The Namesake Jhumpa Lahiri

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When a name is chosen for someone, the name becomes their personality, appearance and identity. In the book, the namesake, by Jhumpa Lahiri, she compares Gogol’s struggle with growing up in two different cultures, American and Indian. In the American culture, Gogol is able to change his name and be anyone he wants to be. On the other hand, the culture of his parents and them giving him that name, is anything but free. The name was chosen in order to respect and honor their homeland. The author teaches us that life is what you make of it; the past shapes you into who you are, and you decide the future. Although Gogol tries to stray far away from his culture and name, he learns that he could never fully reinvent himself because he will always…show more content…
Gogol’s relationship with Maxine is a way of showing his discomfort in being Bengali. He wants to be a part of this family’s life style because they are affluent and he feels he has become a new addition to the Ratliffs’ world. Maxine 's family took Gogol under their wing, letting him eat, live, and vacation with the family. It becomes apparent that Gogol is a part of the family when Lahiri says “He often helps to shop and prepare for Gerald and Lydia’s dinner parties” (Lahiri, 40). He also shows his disconnect with his family when he says “Gerald and Lydia are secure in a way his parents will never be” (Lahiri, 141). Gogol has never experienced a family who is so welcoming. Multiple times during Maxine and Gogol’s relationship, Gogol tries to reinvent himself. When Gogol introduced Maxine to his family, his mother explains to Gogol that she is not right for him because she is not from the same culture as him and that he and Maxine won’t be together for a long time. These words is what makes Gogol distance himself from his family. He becomes more dependent on Maxine’s family because she introduces Gogol to her family, and the parents accept him for who he wants to be. We see the culture barriers between Bengali and America. Because Maxine’s family is welcoming and fond of Gogol, he feels that he belongs with her family. During the trip in New Hampshire with Maxine 's family, his family tries…show more content…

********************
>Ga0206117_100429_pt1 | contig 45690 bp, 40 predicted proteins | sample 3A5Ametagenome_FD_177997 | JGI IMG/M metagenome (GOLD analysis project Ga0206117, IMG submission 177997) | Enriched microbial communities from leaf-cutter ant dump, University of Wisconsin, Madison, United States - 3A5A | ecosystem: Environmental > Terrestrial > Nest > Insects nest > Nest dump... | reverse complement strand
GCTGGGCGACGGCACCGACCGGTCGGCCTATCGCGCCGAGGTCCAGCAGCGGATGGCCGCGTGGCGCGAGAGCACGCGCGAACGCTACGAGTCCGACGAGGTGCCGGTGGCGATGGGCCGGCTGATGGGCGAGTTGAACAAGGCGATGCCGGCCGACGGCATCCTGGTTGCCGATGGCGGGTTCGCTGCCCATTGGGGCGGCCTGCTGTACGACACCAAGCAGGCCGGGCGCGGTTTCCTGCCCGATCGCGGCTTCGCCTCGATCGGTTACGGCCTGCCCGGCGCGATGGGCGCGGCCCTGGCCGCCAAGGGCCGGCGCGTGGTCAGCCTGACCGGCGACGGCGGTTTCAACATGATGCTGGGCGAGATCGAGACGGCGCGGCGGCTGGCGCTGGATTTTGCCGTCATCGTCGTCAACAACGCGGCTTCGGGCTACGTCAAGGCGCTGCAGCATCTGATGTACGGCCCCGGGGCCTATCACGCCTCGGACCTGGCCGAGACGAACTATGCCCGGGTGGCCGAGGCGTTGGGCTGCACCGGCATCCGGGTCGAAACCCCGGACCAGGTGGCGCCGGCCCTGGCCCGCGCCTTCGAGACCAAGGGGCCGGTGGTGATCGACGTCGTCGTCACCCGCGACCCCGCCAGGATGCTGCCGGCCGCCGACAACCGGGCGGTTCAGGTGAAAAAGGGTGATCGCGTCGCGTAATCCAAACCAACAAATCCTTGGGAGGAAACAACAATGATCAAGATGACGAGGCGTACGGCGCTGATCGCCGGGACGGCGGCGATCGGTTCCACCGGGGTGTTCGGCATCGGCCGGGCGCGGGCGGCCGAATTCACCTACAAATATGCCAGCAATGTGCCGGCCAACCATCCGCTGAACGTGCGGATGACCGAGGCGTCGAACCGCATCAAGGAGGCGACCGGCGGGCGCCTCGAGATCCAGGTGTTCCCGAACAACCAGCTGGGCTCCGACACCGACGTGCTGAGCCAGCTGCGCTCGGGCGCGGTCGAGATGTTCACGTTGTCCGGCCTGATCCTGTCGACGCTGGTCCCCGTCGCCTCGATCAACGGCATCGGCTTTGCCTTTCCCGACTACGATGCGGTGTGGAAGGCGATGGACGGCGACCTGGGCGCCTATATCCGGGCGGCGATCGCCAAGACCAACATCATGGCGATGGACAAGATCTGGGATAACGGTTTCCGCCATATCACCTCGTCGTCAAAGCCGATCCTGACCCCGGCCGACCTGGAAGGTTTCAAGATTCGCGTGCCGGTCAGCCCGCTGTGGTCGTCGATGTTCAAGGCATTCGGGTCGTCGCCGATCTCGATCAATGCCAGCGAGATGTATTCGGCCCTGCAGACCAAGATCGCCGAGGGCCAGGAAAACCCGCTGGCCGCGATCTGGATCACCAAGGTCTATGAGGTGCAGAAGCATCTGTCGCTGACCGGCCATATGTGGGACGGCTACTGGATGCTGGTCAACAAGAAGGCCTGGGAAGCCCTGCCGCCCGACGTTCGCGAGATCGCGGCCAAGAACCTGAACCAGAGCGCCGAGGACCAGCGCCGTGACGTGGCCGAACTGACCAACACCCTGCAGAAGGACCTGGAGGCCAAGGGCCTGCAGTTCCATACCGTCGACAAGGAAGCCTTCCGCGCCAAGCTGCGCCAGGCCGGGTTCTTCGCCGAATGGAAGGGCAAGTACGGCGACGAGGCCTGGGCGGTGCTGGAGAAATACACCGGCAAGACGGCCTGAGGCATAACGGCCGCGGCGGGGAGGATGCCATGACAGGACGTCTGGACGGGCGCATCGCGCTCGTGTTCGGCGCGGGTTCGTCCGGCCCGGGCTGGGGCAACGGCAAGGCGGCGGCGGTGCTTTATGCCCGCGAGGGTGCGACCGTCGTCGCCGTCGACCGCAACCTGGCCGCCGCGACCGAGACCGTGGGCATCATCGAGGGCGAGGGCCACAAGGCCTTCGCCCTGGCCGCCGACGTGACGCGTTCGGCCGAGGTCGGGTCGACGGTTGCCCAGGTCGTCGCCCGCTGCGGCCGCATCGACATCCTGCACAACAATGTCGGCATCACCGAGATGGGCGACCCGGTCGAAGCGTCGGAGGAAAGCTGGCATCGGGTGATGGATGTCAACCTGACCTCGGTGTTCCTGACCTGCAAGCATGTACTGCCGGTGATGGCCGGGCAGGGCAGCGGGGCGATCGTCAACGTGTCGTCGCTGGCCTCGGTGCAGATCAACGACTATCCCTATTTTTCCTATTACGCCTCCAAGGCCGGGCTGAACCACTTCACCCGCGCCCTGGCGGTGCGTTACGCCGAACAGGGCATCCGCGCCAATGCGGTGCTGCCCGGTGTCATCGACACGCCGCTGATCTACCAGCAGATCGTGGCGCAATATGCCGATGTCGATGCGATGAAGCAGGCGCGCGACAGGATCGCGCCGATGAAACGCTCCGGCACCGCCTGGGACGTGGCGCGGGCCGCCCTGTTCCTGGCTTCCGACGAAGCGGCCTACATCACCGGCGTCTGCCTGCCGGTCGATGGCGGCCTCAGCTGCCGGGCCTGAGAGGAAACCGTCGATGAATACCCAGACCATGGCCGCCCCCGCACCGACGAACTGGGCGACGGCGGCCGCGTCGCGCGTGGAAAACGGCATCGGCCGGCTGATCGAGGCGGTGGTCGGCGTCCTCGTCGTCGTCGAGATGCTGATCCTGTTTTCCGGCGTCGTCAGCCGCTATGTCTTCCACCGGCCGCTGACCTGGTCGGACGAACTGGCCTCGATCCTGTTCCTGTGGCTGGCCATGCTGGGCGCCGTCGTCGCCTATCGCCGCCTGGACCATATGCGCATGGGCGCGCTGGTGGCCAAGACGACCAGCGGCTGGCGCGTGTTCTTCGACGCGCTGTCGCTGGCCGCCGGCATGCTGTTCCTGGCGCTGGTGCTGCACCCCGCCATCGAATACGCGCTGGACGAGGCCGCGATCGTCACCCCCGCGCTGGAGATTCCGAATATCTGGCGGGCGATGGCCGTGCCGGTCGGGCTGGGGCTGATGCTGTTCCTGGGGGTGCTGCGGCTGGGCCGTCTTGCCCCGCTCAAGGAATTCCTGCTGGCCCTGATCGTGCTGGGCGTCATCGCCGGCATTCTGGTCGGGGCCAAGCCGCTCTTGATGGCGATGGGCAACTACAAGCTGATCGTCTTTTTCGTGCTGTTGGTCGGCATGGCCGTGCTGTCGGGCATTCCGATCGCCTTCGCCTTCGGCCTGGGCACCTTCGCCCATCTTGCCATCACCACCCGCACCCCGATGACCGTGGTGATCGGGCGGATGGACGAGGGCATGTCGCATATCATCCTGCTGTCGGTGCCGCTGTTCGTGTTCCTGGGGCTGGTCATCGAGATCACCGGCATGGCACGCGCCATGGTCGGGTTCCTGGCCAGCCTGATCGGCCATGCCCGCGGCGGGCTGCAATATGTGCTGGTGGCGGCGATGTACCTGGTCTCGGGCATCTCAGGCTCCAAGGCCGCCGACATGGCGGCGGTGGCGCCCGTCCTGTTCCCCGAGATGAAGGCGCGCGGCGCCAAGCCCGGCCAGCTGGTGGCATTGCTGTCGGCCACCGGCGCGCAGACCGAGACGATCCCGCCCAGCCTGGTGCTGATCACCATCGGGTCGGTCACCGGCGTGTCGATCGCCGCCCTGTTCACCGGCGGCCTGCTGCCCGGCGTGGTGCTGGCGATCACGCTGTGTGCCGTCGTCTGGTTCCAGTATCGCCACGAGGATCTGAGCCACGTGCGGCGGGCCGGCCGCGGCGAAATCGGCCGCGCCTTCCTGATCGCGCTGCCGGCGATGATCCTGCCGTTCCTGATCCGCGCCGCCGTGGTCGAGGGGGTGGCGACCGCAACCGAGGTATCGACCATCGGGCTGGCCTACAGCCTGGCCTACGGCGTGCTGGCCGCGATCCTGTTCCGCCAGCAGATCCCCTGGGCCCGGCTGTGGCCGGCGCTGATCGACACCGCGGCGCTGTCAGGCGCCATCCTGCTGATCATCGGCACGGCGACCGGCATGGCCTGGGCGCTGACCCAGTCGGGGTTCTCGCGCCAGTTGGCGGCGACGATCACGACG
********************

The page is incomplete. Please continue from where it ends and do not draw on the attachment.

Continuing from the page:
In conclusion, a name is very important for someone because it defines oneself and from where you come from. At the end of the novel, Gogol comes to terms with himself being Indian-American, having the name Gogol and being a part of the Bengali culture. He doesn’t try to ignore the Bengali culture because he did marry a women from Bengali, but eventually divorced her. I think that the author is trying to tell us that finding one 's identity is an ongoing process; that one could never fully reinvent themselves because a person’s identity comes from what is inside of you and the people and society you are surrounded by. “The man who gave you his name, from the man who gave you your name.” (Lahiri, 288). Gogol has made a full circle at the end of the book. Opening and reading the book his father gave to him many years ago symbolizes that he has accepted his true self. He realizes that he does appreciate the name that was given to him because his father overcame something tragic from the help of the book, and his name Gogol was “the first thing his father had given him” (Lahiri,
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